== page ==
Fundamentally, the only 2 things that matter to a business are the customer and the product. The job of the company is to build a product the customer needs and wants. Marketing is that connection between customer and product.
“Wait!” I hear you say. “Isn’t that sales?”
Nope. The job of sales is to sell the existing product. Sales is fundamentally about 1-way communications: here’s our product — buy it!
If a sale isn’t coming soon, a salesperson should move on quickly to the next prospect. It’s not the role of the sales team to rethink the product to better fit the audience — that’s marketing.
Marketing: The Internal Voice of the Customer
The goal of marketing is to understand the customer and work with engineering to build a product that meets their needs. This means talking with customers daily but asking questions rather than selling and listening rather than speaking.
With a clear understanding of the customer — what they need, how they use the product, how they learn about new products, and how they purchase products — marketing is responsible for both product-market fit to define the product and customer, as well as the go-to-market strategy to get the product into customers’ hands.
That’s half the job — translating the external customer to everyone inside in the company. Marketing should have a seat at the table at every discussion to act as the voice of the user. That includes engineering discussions of features and user interface. If those don’t meet the customer’s needs, all the hard work of building the product is in vain.
Marketing: The Voice of the Company to the Outside World
Beyond translating the customer to people inside the company, the second half of marketing’s job is translating the product to the customer.
Too many startups attempt to sell their product by explaining its features or how it works, often in the company’s own internal language and unique terminology that mean nothing to the end user.
To succeed, a startup needs to translate what the product does into how it helps the customer. This means translating everything into the customer’s language and terminology, finding the keywords that make user’s eyes light up, and creating stories that cause users to say, “That’s exactly the problem I’m struggling with and exactly what I need!”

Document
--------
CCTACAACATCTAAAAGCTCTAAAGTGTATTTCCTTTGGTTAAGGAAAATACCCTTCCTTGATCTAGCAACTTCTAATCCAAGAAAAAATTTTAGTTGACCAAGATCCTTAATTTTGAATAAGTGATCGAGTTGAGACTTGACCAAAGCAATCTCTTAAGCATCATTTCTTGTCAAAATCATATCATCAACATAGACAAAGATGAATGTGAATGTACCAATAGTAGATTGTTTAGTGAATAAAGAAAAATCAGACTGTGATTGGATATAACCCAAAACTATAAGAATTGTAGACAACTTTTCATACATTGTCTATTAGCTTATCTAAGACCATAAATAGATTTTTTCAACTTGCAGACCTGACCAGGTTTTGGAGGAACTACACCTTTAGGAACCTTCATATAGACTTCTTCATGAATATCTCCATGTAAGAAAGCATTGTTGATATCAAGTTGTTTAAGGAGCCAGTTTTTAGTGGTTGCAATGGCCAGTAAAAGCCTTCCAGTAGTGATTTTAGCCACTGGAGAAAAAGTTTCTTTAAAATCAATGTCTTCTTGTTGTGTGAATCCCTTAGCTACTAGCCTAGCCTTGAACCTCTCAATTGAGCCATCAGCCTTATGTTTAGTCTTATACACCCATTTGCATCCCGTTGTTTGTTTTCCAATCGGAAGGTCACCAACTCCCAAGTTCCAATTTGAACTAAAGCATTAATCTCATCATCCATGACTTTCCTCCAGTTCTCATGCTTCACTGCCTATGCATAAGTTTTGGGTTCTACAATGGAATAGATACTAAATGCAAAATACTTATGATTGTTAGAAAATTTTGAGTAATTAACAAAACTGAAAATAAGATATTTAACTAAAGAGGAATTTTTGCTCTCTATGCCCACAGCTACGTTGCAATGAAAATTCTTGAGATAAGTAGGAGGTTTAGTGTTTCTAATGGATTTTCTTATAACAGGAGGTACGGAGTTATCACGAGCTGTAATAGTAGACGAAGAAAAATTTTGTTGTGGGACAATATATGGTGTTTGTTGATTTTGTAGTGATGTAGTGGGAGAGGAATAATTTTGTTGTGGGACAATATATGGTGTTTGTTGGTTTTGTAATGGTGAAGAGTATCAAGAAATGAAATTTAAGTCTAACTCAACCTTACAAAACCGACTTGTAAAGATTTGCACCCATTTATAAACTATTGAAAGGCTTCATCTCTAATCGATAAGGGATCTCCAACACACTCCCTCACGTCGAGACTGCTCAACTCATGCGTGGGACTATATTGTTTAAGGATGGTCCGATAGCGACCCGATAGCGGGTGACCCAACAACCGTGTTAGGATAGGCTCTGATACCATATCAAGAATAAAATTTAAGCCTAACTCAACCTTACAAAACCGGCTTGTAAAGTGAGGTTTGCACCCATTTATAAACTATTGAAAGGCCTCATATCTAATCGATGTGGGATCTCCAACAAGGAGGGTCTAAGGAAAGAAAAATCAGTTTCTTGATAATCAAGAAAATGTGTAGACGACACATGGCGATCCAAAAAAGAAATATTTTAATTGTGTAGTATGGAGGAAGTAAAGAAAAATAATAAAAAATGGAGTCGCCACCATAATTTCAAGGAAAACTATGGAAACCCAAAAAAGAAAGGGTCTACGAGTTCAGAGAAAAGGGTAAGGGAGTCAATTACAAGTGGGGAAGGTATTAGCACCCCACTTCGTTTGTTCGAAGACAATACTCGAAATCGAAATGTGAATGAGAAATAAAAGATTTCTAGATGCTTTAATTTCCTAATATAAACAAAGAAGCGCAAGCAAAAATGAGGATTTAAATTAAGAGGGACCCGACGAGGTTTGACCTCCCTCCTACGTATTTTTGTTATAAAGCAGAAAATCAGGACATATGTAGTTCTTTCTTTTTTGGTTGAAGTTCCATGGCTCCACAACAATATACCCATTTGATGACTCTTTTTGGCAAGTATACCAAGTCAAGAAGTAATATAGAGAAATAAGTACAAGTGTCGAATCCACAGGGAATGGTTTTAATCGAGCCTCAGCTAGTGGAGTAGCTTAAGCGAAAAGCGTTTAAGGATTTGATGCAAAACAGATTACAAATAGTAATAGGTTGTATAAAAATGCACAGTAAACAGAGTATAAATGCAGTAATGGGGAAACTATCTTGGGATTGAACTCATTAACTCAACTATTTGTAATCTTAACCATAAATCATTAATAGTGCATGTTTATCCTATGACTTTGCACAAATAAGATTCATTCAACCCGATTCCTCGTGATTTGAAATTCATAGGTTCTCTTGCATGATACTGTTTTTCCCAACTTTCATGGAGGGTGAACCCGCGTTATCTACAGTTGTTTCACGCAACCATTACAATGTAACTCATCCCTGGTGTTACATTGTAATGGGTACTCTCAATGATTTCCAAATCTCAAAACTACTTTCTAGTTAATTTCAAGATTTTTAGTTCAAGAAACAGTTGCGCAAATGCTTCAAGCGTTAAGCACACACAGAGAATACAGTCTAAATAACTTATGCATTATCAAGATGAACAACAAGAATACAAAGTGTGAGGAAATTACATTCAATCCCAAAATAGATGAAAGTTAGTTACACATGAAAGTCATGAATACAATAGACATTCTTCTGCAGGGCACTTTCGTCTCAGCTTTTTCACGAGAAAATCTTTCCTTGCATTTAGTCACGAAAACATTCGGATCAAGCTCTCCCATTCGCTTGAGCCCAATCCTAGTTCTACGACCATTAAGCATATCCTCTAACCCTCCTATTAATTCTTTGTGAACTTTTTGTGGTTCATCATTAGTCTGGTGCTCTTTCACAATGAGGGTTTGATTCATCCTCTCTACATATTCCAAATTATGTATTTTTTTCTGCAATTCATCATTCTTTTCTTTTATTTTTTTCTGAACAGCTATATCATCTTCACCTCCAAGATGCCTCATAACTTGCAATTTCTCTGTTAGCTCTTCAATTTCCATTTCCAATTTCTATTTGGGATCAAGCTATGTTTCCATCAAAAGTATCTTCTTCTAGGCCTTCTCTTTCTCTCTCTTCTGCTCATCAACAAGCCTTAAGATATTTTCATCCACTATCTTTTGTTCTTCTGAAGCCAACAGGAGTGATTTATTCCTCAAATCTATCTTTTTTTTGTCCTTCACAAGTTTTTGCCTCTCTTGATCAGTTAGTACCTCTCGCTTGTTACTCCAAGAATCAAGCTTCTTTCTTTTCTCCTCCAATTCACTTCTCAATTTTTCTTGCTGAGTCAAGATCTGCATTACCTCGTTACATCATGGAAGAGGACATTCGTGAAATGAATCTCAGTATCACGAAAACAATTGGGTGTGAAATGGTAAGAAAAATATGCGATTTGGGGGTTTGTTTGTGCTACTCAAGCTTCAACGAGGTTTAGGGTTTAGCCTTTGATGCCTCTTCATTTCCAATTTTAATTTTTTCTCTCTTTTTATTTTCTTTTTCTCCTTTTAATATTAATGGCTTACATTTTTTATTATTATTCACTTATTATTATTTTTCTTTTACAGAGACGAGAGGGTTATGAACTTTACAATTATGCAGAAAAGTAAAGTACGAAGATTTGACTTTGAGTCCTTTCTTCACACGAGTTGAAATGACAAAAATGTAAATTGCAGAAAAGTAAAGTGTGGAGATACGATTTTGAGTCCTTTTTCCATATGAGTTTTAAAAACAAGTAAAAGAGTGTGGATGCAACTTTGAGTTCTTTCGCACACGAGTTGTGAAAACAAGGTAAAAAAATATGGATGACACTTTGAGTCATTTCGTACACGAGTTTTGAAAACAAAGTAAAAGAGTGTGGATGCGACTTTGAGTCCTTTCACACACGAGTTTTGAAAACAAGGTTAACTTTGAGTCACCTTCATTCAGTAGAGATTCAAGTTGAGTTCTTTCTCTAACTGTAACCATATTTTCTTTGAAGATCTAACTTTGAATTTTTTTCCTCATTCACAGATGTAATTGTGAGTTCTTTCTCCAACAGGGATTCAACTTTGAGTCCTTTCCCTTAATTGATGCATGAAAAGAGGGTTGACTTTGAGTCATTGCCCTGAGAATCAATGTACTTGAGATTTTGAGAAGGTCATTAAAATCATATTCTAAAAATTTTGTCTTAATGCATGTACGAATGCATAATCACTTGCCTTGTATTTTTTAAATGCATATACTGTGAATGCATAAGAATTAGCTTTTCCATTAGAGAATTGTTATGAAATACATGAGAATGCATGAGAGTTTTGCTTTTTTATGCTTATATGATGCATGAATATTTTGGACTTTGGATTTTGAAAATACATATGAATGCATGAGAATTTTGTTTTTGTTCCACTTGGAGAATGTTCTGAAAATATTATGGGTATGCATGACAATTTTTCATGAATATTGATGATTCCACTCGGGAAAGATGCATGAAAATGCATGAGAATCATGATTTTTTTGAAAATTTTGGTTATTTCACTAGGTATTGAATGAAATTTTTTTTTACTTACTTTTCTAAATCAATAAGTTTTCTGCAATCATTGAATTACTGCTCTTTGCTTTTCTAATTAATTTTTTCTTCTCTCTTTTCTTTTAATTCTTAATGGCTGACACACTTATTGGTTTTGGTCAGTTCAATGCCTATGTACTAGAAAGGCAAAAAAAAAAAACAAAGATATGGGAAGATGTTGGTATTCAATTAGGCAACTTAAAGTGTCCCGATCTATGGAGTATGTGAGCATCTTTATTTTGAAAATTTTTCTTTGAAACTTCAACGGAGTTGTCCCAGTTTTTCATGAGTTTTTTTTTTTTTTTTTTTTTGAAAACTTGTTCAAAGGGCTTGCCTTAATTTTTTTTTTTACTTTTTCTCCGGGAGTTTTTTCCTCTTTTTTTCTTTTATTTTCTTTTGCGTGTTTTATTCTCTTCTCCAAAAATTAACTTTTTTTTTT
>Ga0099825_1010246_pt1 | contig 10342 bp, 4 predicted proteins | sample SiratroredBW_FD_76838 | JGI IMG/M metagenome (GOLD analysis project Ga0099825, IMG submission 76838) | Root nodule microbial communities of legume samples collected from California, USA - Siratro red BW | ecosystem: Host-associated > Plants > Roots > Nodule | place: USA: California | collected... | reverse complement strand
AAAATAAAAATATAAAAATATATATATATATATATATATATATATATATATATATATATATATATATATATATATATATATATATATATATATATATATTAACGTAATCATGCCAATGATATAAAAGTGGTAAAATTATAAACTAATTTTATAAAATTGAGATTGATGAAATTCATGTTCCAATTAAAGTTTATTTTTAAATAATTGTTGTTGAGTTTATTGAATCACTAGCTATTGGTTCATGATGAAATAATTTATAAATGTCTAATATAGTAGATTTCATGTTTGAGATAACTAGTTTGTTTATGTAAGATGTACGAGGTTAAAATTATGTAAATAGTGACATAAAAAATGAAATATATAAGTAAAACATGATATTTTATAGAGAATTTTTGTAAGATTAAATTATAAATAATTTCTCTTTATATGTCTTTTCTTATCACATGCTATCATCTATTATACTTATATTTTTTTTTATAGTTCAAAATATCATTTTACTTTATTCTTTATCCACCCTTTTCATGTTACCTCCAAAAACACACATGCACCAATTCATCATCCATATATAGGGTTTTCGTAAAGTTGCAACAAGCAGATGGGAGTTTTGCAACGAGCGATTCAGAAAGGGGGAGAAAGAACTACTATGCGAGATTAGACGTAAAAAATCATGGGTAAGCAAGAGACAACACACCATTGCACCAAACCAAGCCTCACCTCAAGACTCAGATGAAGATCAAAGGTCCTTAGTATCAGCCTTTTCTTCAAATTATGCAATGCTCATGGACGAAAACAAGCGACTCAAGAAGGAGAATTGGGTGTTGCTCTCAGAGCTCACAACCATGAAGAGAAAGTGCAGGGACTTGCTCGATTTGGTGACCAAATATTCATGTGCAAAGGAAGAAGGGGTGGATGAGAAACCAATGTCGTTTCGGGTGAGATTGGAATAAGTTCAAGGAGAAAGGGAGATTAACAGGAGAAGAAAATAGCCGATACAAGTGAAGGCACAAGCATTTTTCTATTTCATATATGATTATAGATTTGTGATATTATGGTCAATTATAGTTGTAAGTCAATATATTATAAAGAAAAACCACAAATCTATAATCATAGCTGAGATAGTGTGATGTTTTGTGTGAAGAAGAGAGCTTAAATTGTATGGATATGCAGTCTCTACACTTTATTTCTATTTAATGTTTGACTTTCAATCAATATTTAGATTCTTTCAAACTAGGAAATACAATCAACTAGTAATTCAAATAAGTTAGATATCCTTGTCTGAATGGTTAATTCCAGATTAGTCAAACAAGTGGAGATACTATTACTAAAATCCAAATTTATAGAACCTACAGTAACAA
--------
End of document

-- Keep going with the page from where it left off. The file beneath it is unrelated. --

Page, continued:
Marketing should be responsible for all customer-facing interactions from the design of the user interface to the content of the website. Documentation, packaging, product literature, sales presentations, advertising, and social media interactions should all be the responsibility of marketing.
Marketing: The Corporate Core
The role of marketing is a bit nebulous because it’s responsible for everything except the actual product development effort and support roles like accounting, HR, and legal.
Marketing should be involved in every discussion that involves the product or customers, and have a veto over every important decision.
Since early sales is more about customer discovery than having a repeatable turnkey sales process, early sales should be done by the marketing team rather than hiring separate salespeople.
As the startup grows, the situation will change. Once the product and brand become established with a few million in revenue, the company is ready to hire a VP of Sales or Chief Revenue Office to build a sales team to scale out a repeatable sales process.
Until then, if you want your startup to succeed, put marketing at the center of everything the startup does and make a marketing expert the company’s CEO.
Subscribe to receive your weekly insights